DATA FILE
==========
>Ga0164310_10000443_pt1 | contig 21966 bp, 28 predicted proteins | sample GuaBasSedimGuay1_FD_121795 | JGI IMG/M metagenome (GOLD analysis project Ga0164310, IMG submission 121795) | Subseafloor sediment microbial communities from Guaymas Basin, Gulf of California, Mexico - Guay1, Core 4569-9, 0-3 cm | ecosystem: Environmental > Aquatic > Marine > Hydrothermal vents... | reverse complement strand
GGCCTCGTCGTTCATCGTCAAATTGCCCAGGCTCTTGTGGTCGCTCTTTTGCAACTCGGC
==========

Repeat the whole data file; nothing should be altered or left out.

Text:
>Ga0164310_10000443_pt1 | contig 21966 bp, 28 predicted proteins | sample GuaBasSedimGuay1_FD_121795 | JGI IMG/M metagenome (GOLD analysis project Ga0164310, IMG submission 121795) | Subseafloor sediment microbial communities from Guaymas Basin, Gulf of California, Mexico - Guay1, Core 4569-9, 0-3 cm | ecosystem: Environmental > Aquatic > Marine > Hydrothermal vents... | reverse complement strand
GGCCTCGTCGTTCATCGTCAAATTGCCCAGGCTCTTGTGGTCGCTCTTTTGCAACTCGGC